The fact is, we will never make any significant dent in the drug trade. We will send many people to prison, reap hundreds of millions in assets and continue to smile for the cameras in front of an eager media. But the illicit drug market stops for no one. There is just too much money to made and there’s plenty to go around. Enough for drug mules, street dealers, corrupt authorities, crooked cops and those at the top.
History and experience from other countries clearly show that no amount of policing can stop the drug trade. The black market for drugs is valued at over $400 billion annually which is the 2nd largest industry on the planet. Larger than oil, manufacturing and food sales combined. Only military sales generate more income. With a global user base of up to 250 million people or 5.7% of the world’s population, it’s no wonder the illicit drug market is booming.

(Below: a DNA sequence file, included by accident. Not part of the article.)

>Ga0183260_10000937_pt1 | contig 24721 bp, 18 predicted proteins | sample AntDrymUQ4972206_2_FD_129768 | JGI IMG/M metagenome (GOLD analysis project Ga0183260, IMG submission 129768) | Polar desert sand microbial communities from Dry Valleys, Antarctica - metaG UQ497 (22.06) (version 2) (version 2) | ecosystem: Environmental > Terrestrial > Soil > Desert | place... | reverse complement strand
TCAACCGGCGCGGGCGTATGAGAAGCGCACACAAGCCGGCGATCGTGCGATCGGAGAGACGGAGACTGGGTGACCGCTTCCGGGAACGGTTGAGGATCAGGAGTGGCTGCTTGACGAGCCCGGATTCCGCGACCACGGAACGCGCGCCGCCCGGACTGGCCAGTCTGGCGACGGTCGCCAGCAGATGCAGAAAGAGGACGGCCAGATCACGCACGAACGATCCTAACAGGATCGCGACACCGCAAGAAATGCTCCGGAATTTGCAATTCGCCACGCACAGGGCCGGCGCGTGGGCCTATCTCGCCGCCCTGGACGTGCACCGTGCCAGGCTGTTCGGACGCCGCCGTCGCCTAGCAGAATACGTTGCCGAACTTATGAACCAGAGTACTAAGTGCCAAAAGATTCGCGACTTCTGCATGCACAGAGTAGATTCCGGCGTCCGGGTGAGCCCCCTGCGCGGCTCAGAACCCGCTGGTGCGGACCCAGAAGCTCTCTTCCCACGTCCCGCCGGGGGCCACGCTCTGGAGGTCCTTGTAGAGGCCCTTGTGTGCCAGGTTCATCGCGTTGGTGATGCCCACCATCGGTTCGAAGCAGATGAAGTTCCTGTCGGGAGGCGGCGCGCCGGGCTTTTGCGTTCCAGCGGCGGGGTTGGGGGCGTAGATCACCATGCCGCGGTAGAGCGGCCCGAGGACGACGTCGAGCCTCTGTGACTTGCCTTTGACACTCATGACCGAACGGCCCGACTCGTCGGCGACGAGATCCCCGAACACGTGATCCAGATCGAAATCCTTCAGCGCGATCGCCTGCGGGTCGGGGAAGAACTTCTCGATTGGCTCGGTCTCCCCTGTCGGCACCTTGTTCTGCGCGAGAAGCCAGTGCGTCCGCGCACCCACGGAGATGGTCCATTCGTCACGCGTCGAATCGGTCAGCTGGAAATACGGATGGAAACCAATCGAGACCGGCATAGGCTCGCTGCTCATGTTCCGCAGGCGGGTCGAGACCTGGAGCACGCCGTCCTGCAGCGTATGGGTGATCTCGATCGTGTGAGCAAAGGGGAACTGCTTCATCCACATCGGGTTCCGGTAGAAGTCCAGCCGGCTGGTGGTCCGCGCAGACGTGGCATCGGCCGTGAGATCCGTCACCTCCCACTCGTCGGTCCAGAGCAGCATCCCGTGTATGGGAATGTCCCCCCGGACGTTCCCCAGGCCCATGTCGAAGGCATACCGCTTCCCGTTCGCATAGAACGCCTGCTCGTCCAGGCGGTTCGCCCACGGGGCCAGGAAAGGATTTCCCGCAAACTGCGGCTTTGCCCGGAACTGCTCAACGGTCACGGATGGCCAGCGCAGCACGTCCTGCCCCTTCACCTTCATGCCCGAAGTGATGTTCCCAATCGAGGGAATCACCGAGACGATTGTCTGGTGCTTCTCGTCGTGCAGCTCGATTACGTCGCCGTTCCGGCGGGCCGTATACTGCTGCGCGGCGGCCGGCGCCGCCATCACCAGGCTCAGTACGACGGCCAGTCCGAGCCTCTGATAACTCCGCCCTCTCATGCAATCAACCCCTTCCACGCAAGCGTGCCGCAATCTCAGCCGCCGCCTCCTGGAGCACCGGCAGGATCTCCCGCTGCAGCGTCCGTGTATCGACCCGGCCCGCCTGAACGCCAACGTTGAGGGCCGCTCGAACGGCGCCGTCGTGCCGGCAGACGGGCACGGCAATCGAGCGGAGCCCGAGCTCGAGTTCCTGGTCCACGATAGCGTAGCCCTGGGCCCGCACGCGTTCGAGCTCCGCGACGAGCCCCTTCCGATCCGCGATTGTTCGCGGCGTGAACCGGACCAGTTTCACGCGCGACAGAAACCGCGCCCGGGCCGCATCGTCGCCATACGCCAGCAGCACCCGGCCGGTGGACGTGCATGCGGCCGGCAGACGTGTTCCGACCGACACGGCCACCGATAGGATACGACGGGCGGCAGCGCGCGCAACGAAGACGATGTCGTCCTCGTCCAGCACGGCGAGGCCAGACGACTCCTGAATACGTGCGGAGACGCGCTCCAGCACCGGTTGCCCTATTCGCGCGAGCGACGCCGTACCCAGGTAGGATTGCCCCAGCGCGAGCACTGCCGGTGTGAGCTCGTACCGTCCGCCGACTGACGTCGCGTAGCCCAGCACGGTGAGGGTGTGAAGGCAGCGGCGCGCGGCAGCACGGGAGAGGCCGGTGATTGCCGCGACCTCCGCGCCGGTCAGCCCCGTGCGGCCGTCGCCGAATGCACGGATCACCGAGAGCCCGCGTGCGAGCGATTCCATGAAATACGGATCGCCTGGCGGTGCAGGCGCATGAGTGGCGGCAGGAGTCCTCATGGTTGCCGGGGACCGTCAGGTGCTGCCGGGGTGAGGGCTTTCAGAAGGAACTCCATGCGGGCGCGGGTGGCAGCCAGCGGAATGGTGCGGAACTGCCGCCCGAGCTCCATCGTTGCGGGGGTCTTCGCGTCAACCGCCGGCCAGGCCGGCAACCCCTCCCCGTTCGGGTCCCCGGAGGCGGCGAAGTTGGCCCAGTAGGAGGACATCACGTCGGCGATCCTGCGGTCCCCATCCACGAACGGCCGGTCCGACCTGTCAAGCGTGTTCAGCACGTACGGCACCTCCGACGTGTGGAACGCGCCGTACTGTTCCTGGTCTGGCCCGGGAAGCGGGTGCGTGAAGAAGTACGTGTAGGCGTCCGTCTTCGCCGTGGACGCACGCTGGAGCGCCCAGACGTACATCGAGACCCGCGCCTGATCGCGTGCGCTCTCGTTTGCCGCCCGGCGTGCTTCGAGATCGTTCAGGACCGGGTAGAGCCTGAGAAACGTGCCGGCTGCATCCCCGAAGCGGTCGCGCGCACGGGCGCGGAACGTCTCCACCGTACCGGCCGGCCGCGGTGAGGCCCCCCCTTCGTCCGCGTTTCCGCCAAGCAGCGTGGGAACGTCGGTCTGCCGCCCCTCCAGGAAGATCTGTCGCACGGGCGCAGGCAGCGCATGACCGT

We should avoid congratulating ourselves on our efforts rather than our outcomes.
--Dr Don Weatherburn - Director of the NSW Bureau of Crime Statistics and Research
What we need to focus on is that there is a big difference between what the police claim and what the experts say. A recent article in the Sydney Morning Herald has Dr Don Weatherburn, Director of the NSW Bureau of Crime Statistics and Research doubting the success of the latest NSW raids. He points out that “research had so far been inconclusive on the long-term impact of drug law enforcement”. This view was reflected by Dr. Katie Willis, a senior research analyst at the Australian Institute of Criminology. Dr. Willis said it was also necessary to look at health-related results such as drug deaths, overdoses, and drug treatment. Our insatiable hunger for arresting people is blinding us to the human fallout as we lose sight of whether our strategies are benefitting society.